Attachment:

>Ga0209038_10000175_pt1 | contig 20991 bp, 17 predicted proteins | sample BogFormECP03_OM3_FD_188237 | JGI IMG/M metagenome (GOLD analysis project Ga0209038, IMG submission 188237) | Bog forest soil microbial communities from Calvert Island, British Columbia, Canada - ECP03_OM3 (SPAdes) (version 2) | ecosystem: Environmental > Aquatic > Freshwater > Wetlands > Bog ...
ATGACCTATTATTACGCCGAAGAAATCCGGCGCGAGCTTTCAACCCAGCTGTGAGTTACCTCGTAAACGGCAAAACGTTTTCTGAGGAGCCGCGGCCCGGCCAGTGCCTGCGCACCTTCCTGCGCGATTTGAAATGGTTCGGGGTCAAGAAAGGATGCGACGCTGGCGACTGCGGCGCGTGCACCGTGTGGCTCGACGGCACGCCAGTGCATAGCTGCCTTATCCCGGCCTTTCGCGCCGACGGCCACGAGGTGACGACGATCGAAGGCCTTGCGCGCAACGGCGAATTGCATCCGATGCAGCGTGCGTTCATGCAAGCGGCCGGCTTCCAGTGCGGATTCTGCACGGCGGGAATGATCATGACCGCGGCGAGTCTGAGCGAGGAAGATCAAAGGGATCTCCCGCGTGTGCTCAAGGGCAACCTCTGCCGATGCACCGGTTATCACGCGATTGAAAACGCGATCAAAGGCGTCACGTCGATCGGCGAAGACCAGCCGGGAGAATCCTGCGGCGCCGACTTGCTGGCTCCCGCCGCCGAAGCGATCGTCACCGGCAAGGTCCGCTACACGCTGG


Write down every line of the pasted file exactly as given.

>Ga0209038_10000175_pt1 | contig 20991 bp, 17 predicted proteins | sample BogFormECP03_OM3_FD_188237 | JGI IMG/M metagenome (GOLD analysis project Ga0209038, IMG submission 188237) | Bog forest soil microbial communities from Calvert Island, British Columbia, Canada - ECP03_OM3 (SPAdes) (version 2) | ecosystem: Environmental > Aquatic > Freshwater > Wetlands > Bog ...
ATGACCTATTATTACGCCGAAGAAATCCGGCGCGAGCTTTCAACCCAGCTGTGAGTTACCTCGTAAACGGCAAAACGTTTTCTGAGGAGCCGCGGCCCGGCCAGTGCCTGCGCACCTTCCTGCGCGATTTGAAATGGTTCGGGGTCAAGAAAGGATGCGACGCTGGCGACTGCGGCGCGTGCACCGTGTGGCTCGACGGCACGCCAGTGCATAGCTGCCTTATCCCGGCCTTTCGCGCCGACGGCCACGAGGTGACGACGATCGAAGGCCTTGCGCGCAACGGCGAATTGCATCCGATGCAGCGTGCGTTCATGCAAGCGGCCGGCTTCCAGTGCGGATTCTGCACGGCGGGAATGATCATGACCGCGGCGAGTCTGAGCGAGGAAGATCAAAGGGATCTCCCGCGTGTGCTCAAGGGCAACCTCTGCCGATGCACCGGTTATCACGCGATTGAAAACGCGATCAAAGGCGTCACGTCGATCGGCGAAGACCAGCCGGGAGAATCCTGCGGCGCCGACTTGCTGGCTCCCGCCGCCGAAGCGATCGTCACCGGCAAGGTCCGCTACACGCTGG